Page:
10. Ishii N, Yoshida M, Hisamatsu Y, et al. Epidermolysis bullosa acquisita sera react with distinct epitopes on the NC1 and NC2 domains of type VII collagen: study using immunoblotting of domain-specific recombinant proteins and postembedding immunoelectron microscopy. Br J Dermatol. 2004 May. 150(5):843-51. [Medline].

  11. Chen M, Doostan A, Bandyopadhyay P, et al. The cartilage matrix protein subdomain of type VII collagen is pathogenic for epidermolysis bullosa acquisita. Am J Pathol. 2007 Jun. 170(6):2009-18. [Medline]. [Full Text].

  12. Woodley DT, Ram R, Doostan A, et al. Induction of epidermolysis bullosa acquisita in mice by passive transfer of autoantibodies from patients. J Invest Dermatol. 2006 Jun. 126(6):1323-30. [Medline].

  13. Chen L, Peterson JD, Zheng WY, Lin SX, Chan LS. Autoimmunity to type VII collagen in SKH1 mice is independent of regulatory T cells. Clin Exp Immunol. 2006 Aug. 145(2):322-31. [Medline]. [Full Text].

  14. Chan LS, Lapiere JC, Chen M, et al. Bullous systemic lupus erythematosus with autoantibodies recognizing multiple skin basement membrane components, bullous pemphigoid antigen 1, laminin-5, laminin-6, and type VII collagen. Arch Dermatol. 1999 May. 135(5):569-73. [Medline].

  15. Chen M, Chan LS, Cai X, et al. Development of an ELISA for rapid detection of anti-type VII collagen autoantibodies in epidermolysis bullosa acquisita. J Invest Dermatol. 1997 Jan. 108(1):68-72. [Medline].

  16. Fujii K, Fujimoto W, Ueda M, Makino E, Arata J. Detection of anti-type VII collagen antibody in Sjögren's syndrome/lupus erythematosus overlap syndrome with transient bullous systemic lupus erythematosus. Br J Dermatol. 1998 Aug. 139(2):302-6. [Medline].

  17. Hertl M, Eming R, Veldman C. T cell control in autoimmune bullous skin disorders. J Clin Invest. 2006 May. 116(5):1159-66. [Medline]. [Full Text].

  18. Ting W, Stone MS, Racila D, Scofield RH, Sontheimer RD. Toxic epidermal necrolysis-like acute cutaneous lupus erythematosus and the spectrum of the acute syndrome of apoptotic pan-epidermolysis (ASAP): a case report, concept review and proposal for new classification of lupus erythematosus vesiculobullous skin lesions. Lupus. 2004. 13(12):941-50. [Medline].

  19. Nasongkhla P, Pratchyapruit W, Tagami H. Bullous systemic lupus erythematosus induced by UVB: report a case. J Med Assoc Thai. 2012 Jul. 95(7):969-73. [Medline].

  20. Lourenço DM, Gomes RC, Aikawa NE, Campos LM, Romiti R, Silva CA. Childhood-onset bullous systemic lupus erythematosus. Lupus. 2014 Nov. 23 (13):1422-5. [Medline].

  21. Yogarajah M, Sivasambu B, Jaffe EA. Bullous systemic lupus erythematosus associated with esophagitis dissecans superficialis. Case Rep Rheumatol. 2015. 2015:930683. [Medline]. [Full Text].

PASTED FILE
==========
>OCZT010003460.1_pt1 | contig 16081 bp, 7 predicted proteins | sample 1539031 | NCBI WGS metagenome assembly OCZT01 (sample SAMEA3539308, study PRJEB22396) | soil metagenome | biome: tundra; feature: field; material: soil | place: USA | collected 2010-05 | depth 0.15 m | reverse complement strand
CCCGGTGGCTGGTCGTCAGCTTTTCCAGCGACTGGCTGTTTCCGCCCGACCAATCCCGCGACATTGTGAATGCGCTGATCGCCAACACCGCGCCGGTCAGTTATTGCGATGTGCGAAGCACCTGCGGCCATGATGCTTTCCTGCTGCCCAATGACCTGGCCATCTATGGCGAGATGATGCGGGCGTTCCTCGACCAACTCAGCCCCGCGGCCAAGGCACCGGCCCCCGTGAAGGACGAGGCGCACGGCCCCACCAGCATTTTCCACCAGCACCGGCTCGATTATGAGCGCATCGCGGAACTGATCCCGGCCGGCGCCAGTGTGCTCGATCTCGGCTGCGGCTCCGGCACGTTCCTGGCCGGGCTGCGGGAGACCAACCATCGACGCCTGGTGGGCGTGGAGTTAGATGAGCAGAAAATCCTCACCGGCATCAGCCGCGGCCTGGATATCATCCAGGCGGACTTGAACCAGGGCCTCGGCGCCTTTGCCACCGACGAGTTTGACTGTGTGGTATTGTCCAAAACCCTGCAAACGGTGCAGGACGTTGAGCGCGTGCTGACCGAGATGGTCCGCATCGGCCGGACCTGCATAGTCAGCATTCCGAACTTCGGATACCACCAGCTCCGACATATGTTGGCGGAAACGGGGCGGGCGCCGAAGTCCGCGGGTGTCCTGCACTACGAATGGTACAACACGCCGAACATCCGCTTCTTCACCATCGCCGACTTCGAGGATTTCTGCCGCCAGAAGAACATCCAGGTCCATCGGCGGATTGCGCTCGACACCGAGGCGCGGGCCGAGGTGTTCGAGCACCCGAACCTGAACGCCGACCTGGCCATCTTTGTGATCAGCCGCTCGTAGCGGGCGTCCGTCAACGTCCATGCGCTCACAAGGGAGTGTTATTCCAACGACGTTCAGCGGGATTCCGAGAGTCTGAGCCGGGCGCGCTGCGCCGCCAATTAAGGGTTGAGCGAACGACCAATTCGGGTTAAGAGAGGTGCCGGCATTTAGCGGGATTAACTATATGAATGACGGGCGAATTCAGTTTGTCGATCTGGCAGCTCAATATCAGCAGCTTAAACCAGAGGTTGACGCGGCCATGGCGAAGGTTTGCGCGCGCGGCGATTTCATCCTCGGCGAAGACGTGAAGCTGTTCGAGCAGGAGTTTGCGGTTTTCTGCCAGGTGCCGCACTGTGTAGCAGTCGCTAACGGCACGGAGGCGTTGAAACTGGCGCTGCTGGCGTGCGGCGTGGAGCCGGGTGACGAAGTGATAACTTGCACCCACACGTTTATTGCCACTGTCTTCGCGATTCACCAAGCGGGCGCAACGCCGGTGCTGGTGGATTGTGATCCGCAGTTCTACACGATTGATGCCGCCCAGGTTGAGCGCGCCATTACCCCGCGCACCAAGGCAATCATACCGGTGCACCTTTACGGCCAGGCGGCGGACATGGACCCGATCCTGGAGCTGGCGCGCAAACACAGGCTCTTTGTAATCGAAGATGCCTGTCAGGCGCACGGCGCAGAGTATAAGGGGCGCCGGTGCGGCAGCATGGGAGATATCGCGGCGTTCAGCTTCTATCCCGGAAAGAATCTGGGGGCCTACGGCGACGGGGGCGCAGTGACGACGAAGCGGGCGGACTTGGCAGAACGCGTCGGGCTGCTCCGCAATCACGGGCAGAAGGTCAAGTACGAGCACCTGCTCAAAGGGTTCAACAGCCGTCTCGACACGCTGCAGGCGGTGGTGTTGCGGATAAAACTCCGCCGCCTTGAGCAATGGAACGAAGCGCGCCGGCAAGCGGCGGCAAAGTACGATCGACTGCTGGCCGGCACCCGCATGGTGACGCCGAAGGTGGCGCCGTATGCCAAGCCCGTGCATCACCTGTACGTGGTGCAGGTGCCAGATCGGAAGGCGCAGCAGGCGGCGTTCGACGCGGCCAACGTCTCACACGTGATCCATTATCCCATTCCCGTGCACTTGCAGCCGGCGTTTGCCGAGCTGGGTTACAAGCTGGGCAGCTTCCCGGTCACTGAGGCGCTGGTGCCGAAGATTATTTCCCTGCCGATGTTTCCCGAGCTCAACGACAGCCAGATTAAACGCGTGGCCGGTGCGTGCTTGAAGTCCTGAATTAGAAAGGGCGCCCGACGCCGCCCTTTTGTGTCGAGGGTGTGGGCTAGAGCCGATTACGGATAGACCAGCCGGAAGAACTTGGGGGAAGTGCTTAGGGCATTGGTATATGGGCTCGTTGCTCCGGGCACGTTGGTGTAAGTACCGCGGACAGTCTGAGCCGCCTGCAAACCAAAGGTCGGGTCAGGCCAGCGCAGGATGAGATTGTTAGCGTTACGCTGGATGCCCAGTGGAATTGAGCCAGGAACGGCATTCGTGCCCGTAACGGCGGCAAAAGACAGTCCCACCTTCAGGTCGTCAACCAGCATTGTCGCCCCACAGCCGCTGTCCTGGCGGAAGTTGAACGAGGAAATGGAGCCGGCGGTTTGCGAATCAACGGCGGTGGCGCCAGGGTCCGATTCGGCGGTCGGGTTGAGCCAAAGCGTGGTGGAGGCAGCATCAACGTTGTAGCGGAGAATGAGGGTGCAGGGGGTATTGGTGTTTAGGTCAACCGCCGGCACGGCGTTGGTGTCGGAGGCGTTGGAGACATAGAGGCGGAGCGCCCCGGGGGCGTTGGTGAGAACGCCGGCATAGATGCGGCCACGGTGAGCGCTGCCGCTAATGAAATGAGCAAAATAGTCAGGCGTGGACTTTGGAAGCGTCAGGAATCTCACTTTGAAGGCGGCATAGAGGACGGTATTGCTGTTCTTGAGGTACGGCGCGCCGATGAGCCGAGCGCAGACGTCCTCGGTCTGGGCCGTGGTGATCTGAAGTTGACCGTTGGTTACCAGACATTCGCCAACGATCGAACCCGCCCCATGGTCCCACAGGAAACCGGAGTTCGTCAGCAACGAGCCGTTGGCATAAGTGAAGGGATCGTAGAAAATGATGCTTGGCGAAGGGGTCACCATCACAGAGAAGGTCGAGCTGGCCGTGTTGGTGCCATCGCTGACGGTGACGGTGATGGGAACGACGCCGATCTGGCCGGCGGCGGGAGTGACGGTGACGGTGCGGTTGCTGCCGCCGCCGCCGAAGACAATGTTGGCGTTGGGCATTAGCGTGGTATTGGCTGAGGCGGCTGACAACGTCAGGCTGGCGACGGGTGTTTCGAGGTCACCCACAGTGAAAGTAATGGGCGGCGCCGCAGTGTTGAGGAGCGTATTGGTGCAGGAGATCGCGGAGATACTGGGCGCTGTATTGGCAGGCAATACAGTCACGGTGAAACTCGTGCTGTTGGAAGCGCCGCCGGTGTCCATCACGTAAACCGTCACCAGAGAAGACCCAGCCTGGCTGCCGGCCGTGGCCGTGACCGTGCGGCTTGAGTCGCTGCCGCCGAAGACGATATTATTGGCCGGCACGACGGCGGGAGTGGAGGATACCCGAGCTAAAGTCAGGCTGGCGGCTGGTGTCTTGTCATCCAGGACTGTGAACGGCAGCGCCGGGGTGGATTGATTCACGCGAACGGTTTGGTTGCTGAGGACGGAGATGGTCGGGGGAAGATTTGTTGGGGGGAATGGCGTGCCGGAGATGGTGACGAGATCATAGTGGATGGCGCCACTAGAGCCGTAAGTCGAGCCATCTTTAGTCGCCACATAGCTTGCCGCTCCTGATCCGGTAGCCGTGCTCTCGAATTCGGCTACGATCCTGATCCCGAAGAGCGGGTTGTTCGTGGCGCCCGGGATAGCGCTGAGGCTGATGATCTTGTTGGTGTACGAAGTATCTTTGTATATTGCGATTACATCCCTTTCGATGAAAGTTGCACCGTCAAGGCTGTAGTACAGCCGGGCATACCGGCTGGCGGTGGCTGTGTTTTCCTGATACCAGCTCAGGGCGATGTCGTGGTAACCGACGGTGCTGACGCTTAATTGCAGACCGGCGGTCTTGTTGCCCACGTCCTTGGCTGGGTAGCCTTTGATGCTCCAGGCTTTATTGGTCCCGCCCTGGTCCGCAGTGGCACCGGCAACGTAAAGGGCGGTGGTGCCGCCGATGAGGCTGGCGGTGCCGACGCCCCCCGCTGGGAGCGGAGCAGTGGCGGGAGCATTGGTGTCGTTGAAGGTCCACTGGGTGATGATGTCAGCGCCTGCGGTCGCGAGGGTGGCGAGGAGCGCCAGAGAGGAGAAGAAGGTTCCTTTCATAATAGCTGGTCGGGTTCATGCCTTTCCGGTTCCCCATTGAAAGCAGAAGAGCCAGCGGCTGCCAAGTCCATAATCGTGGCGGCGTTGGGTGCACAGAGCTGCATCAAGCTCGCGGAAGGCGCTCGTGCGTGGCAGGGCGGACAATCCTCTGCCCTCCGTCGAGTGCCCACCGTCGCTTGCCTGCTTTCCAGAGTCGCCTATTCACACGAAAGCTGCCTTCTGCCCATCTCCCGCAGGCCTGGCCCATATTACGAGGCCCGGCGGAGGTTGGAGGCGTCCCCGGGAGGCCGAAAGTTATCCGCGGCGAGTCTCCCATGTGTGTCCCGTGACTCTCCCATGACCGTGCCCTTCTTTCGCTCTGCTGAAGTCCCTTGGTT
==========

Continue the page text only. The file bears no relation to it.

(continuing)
22. Khandpur S, Das S, Singh MK. Rowell's syndrome revisited: report of two cases from India. Int J Dermatol. 2005 Jul. 44(7):545-9. [Medline].

  23. Pandhi D, Singal A, Agarwal P. Rowell's syndrome and associated antiphospholipid syndrome. Clin Exp Dermatol. 2004 Jan. 29(1):22-4. [Medline].

  24. Shteyngarts AR, Warner MR, Camisa C. Lupus erythematosus associated with erythema multiforme: does Rowell's syndrome exist?. J Am Acad Dermatol. 1999 May. 40(5 Pt 1):773-7. [Medline].

  25. Zeitouni NC, Funaro D, Cloutier RA, Gagné E, Claveau J. Redefining Rowell's syndrome. Br J Dermatol. 2000 Feb. 142(2):343-6. [Medline].

  26. Paradela S, Martínez-Gómez W, Fernández-Jorge B, et al. Toxic epidermal necrolysis-like acute cutaneous lupus erythematosus. Lupus. 2007. 16(9):741-5. [Medline].

  27. Gammon WR, Fine JD, Forbes M, Briggaman RA. Immunofluorescence on split skin for the detection and differentiation of basement membrane zone autoantibodies. J Am Acad Dermatol. 1992 Jul. 27(1):79-87. [Medline].

  28. Malcangi G, Brandozzi G, Giangiacomi M, Zampetti M, Danieli MG. Bullous SLE: response to methotrexate and relationship with disease activity. Lupus. 2003. 12(1):63-6. [Medline].

  29. Alsanafi S, Kovarik C, Mermelstein AL, Werth VP. Rituximab in the treatment of bullous systemic lupus erythematosus. J Clin Rheumatol. 2011 Apr. 17(3):142-4. [Medline].

  30. Hamminga EA, Vermeer MH. Bullous systemic lupus erythematosus responding to mycophenolate mofetil. Eur J Dermatol. 2010 Nov-Dec. 20(6):844-5. [Medline].

  31. Anyanwu CO, Ang CC, Werth VP. Oral mucosal involvement in bullous lupus. Arthritis Rheum. 2013 Oct. 65 (10):2622. [Medline].

 
Previous
Next
 
Tense vesiculobullous lesions on the neck of a patient with bullous systemic lupus erythematosus.
 
 
 
All material on this website is protected by copyright, Copyright © 1994-2016 by WebMD LLC. This website also contains material copyrighted by 3rd parties.